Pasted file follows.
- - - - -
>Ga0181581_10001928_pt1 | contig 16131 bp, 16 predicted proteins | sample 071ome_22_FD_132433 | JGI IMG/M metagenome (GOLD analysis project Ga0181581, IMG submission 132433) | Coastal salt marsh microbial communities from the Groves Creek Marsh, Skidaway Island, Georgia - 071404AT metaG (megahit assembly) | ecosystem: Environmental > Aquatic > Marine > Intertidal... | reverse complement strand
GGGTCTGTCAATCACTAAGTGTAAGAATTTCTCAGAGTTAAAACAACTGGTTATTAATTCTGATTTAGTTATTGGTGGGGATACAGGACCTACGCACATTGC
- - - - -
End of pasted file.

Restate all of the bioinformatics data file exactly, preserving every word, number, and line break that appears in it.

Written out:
>Ga0181581_10001928_pt1 | contig 16131 bp, 16 predicted proteins | sample 071ome_22_FD_132433 | JGI IMG/M metagenome (GOLD analysis project Ga0181581, IMG submission 132433) | Coastal salt marsh microbial communities from the Groves Creek Marsh, Skidaway Island, Georgia - 071404AT metaG (megahit assembly) | ecosystem: Environmental > Aquatic > Marine > Intertidal... | reverse complement strand
GGGTCTGTCAATCACTAAGTGTAAGAATTTCTCAGAGTTAAAACAACTGGTTATTAATTCTGATTTAGTTATTGGTGGGGATACAGGACCTACGCACATTGC